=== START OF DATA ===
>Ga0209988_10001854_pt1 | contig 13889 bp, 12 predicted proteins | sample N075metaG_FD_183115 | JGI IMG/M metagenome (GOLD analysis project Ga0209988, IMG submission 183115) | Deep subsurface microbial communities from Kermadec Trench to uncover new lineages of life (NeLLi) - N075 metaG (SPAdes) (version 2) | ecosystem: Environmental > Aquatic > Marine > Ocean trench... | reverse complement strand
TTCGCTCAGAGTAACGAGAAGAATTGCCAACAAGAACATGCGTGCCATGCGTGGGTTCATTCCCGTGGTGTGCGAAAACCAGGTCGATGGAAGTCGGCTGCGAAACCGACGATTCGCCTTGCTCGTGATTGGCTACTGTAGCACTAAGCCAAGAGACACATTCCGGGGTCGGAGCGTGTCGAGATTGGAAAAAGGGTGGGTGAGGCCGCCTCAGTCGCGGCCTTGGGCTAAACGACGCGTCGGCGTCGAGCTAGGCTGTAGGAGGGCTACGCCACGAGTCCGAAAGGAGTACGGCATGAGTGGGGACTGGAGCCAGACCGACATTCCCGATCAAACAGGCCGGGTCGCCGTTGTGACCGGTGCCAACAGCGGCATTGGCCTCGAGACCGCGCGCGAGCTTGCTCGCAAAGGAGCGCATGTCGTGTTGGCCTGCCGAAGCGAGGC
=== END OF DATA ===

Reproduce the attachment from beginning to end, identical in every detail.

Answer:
>Ga0209988_10001854_pt1 | contig 13889 bp, 12 predicted proteins | sample N075metaG_FD_183115 | JGI IMG/M metagenome (GOLD analysis project Ga0209988, IMG submission 183115) | Deep subsurface microbial communities from Kermadec Trench to uncover new lineages of life (NeLLi) - N075 metaG (SPAdes) (version 2) | ecosystem: Environmental > Aquatic > Marine > Ocean trench... | reverse complement strand
TTCGCTCAGAGTAACGAGAAGAATTGCCAACAAGAACATGCGTGCCATGCGTGGGTTCATTCCCGTGGTGTGCGAAAACCAGGTCGATGGAAGTCGGCTGCGAAACCGACGATTCGCCTTGCTCGTGATTGGCTACTGTAGCACTAAGCCAAGAGACACATTCCGGGGTCGGAGCGTGTCGAGATTGGAAAAAGGGTGGGTGAGGCCGCCTCAGTCGCGGCCTTGGGCTAAACGACGCGTCGGCGTCGAGCTAGGCTGTAGGAGGGCTACGCCACGAGTCCGAAAGGAGTACGGCATGAGTGGGGACTGGAGCCAGACCGACATTCCCGATCAAACAGGCCGGGTCGCCGTTGTGACCGGTGCCAACAGCGGCATTGGCCTCGAGACCGCGCGCGAGCTTGCTCGCAAAGGAGCGCATGTCGTGTTGGCCTGCCGAAGCGAGGC